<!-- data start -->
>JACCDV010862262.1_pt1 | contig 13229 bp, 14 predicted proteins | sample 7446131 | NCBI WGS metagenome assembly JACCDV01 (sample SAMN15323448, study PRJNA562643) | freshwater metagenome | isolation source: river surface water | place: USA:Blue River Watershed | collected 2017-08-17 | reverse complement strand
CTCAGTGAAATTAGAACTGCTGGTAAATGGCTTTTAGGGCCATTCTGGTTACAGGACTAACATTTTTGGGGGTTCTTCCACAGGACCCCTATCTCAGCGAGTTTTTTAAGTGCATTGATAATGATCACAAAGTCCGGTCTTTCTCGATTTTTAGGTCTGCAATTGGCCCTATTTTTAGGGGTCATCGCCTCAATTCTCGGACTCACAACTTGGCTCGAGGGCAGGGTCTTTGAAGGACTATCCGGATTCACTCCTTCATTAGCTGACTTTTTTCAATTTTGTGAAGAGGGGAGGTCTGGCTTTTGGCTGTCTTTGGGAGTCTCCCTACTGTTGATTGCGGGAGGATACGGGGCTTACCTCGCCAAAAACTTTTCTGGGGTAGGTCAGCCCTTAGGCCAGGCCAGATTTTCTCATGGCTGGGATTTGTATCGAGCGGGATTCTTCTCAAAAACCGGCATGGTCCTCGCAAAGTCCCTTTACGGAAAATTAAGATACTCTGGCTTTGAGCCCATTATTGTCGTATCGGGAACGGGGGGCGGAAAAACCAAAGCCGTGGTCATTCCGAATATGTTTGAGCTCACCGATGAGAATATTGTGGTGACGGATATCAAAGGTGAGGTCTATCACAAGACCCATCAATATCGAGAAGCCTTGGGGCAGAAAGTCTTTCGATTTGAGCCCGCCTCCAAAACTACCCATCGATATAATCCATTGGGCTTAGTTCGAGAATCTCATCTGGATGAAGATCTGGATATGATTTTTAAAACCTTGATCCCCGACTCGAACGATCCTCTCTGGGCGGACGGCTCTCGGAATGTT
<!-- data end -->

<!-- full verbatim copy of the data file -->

>JACCDV010862262.1_pt1 | contig 13229 bp, 14 predicted proteins | sample 7446131 | NCBI WGS metagenome assembly JACCDV01 (sample SAMN15323448, study PRJNA562643) | freshwater metagenome | isolation source: river surface water | place: USA:Blue River Watershed | collected 2017-08-17 | reverse complement strand
CTCAGTGAAATTAGAACTGCTGGTAAATGGCTTTTAGGGCCATTCTGGTTACAGGACTAACATTTTTGGGGGTTCTTCCACAGGACCCCTATCTCAGCGAGTTTTTTAAGTGCATTGATAATGATCACAAAGTCCGGTCTTTCTCGATTTTTAGGTCTGCAATTGGCCCTATTTTTAGGGGTCATCGCCTCAATTCTCGGACTCACAACTTGGCTCGAGGGCAGGGTCTTTGAAGGACTATCCGGATTCACTCCTTCATTAGCTGACTTTTTTCAATTTTGTGAAGAGGGGAGGTCTGGCTTTTGGCTGTCTTTGGGAGTCTCCCTACTGTTGATTGCGGGAGGATACGGGGCTTACCTCGCCAAAAACTTTTCTGGGGTAGGTCAGCCCTTAGGCCAGGCCAGATTTTCTCATGGCTGGGATTTGTATCGAGCGGGATTCTTCTCAAAAACCGGCATGGTCCTCGCAAAGTCCCTTTACGGAAAATTAAGATACTCTGGCTTTGAGCCCATTATTGTCGTATCGGGAACGGGGGGCGGAAAAACCAAAGCCGTGGTCATTCCGAATATGTTTGAGCTCACCGATGAGAATATTGTGGTGACGGATATCAAAGGTGAGGTCTATCACAAGACCCATCAATATCGAGAAGCCTTGGGGCAGAAAGTCTTTCGATTTGAGCCCGCCTCCAAAACTACCCATCGATATAATCCATTGGGCTTAGTTCGAGAATCTCATCTGGATGAAGATCTGGATATGATTTTTAAAACCTTGATCCCCGACTCGAACGATCCTCTCTGGGCGGACGGCTCTCGGAATGTT